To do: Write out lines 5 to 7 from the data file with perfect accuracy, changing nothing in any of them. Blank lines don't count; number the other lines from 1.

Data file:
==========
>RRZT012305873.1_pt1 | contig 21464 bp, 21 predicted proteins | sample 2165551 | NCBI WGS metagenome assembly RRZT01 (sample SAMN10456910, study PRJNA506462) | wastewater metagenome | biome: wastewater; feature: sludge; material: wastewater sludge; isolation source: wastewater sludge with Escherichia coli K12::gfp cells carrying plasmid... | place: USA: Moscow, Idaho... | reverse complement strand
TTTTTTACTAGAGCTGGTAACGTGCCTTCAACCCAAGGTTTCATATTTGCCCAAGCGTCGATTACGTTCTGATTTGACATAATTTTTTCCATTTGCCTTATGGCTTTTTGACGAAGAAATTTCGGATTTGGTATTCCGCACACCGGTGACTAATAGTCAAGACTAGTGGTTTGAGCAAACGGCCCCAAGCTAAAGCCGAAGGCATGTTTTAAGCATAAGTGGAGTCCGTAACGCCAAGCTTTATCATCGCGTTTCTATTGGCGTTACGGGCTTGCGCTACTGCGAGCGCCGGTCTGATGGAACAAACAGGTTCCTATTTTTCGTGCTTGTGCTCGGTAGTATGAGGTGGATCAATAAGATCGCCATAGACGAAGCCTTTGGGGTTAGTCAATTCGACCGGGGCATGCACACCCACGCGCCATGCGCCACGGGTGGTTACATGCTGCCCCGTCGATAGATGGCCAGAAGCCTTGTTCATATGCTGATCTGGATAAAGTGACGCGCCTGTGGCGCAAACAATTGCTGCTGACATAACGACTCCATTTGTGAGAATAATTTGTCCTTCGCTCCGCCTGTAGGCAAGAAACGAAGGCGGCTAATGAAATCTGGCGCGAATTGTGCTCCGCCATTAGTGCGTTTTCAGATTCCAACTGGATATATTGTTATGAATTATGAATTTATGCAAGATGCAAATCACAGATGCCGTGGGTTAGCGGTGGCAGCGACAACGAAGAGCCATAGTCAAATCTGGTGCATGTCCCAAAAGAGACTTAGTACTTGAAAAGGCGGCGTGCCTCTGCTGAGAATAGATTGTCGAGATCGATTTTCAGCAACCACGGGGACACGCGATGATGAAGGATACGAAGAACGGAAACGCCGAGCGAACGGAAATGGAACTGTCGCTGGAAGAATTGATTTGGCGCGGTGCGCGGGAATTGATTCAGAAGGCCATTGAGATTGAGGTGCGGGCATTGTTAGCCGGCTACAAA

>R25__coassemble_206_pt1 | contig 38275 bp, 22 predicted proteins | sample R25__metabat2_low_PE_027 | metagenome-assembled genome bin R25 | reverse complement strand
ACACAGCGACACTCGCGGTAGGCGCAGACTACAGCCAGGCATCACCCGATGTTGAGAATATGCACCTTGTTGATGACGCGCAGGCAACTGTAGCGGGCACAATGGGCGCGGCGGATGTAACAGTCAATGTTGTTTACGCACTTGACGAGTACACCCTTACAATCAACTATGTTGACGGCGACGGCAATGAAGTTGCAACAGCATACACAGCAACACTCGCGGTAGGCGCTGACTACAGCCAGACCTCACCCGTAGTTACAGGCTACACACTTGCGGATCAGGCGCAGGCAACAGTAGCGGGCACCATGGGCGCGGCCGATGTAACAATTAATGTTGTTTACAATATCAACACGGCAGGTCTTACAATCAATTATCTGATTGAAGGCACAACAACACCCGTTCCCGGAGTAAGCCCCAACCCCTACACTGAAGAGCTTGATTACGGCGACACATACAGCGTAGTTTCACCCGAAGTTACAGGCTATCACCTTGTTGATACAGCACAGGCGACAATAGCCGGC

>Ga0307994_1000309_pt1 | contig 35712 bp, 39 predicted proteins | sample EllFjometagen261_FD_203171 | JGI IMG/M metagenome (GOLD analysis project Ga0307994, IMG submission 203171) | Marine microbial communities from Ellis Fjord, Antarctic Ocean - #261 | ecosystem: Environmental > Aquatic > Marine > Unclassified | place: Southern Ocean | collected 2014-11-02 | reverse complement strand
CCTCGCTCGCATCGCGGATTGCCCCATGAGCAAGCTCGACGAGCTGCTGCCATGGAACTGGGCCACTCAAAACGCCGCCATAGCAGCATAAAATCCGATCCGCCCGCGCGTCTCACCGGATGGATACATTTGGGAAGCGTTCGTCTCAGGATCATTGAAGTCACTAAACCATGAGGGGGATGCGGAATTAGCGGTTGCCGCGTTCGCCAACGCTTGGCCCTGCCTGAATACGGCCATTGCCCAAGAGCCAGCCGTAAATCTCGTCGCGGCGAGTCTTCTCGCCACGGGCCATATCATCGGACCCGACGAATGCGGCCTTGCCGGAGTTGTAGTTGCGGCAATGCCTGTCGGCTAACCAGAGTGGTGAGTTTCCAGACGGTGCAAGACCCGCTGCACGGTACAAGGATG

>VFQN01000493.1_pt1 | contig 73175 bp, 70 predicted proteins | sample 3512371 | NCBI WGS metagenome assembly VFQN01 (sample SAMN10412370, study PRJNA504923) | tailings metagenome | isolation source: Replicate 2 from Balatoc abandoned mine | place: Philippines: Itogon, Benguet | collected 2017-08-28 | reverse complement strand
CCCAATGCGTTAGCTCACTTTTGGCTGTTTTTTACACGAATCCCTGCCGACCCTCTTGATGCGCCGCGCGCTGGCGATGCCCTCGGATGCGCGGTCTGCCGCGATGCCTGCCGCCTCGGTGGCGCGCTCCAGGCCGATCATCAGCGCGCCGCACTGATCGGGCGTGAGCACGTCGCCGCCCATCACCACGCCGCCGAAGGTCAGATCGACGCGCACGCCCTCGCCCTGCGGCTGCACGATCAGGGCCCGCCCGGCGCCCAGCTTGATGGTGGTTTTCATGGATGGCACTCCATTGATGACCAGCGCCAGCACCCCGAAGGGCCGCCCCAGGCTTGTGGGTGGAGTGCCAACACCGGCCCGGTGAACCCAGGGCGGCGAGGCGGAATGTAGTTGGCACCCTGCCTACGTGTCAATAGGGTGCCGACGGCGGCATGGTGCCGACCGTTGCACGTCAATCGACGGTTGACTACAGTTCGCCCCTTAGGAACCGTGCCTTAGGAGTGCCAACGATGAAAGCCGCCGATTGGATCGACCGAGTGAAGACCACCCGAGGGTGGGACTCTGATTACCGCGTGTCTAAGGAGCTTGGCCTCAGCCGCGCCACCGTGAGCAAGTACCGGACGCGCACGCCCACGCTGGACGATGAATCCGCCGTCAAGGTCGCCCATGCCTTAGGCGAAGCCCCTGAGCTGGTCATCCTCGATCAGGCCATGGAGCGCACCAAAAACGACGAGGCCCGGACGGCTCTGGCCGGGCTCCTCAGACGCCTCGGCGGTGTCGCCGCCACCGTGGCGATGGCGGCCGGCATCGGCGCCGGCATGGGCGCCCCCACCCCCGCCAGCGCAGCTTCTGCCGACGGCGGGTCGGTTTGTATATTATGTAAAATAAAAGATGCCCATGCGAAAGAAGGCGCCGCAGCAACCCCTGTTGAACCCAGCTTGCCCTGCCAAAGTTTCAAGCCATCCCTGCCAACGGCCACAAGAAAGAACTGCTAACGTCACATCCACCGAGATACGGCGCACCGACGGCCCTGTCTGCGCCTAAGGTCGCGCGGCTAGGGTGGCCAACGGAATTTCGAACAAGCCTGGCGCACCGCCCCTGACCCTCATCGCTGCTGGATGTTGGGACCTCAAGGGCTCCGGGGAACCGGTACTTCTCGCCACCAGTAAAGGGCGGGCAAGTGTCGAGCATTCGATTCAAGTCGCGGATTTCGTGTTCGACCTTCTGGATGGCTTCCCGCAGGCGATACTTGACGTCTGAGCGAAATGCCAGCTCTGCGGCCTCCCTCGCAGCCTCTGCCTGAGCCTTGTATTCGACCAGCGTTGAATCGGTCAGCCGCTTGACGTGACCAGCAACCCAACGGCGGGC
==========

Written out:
>Ga0307994_1000309_pt1 | contig 35712 bp, 39 predicted proteins | sample EllFjometagen261_FD_203171 | JGI IMG/M metagenome (GOLD analysis project Ga0307994, IMG submission 203171) | Marine microbial communities from Ellis Fjord, Antarctic Ocean - #261 | ecosystem: Environmental > Aquatic > Marine > Unclassified | place: Southern Ocean | collected 2014-11-02 | reverse complement strand
CCTCGCTCGCATCGCGGATTGCCCCATGAGCAAGCTCGACGAGCTGCTGCCATGGAACTGGGCCACTCAAAACGCCGCCATAGCAGCATAAAATCCGATCCGCCCGCGCGTCTCACCGGATGGATACATTTGGGAAGCGTTCGTCTCAGGATCATTGAAGTCACTAAACCATGAGGGGGATGCGGAATTAGCGGTTGCCGCGTTCGCCAACGCTTGGCCCTGCCTGAATACGGCCATTGCCCAAGAGCCAGCCGTAAATCTCGTCGCGGCGAGTCTTCTCGCCACGGGCCATATCATCGGACCCGACGAATGCGGCCTTGCCGGAGTTGTAGTTGCGGCAATGCCTGTCGGCTAACCAGAGTGGTGAGTTTCCAGACGGTGCAAGACCCGCTGCACGGTACAAGGATG

>VFQN01000493.1_pt1 | contig 73175 bp, 70 predicted proteins | sample 3512371 | NCBI WGS metagenome assembly VFQN01 (sample SAMN10412370, study PRJNA504923) | tailings metagenome | isolation source: Replicate 2 from Balatoc abandoned mine | place: Philippines: Itogon, Benguet | collected 2017-08-28 | reverse complement strand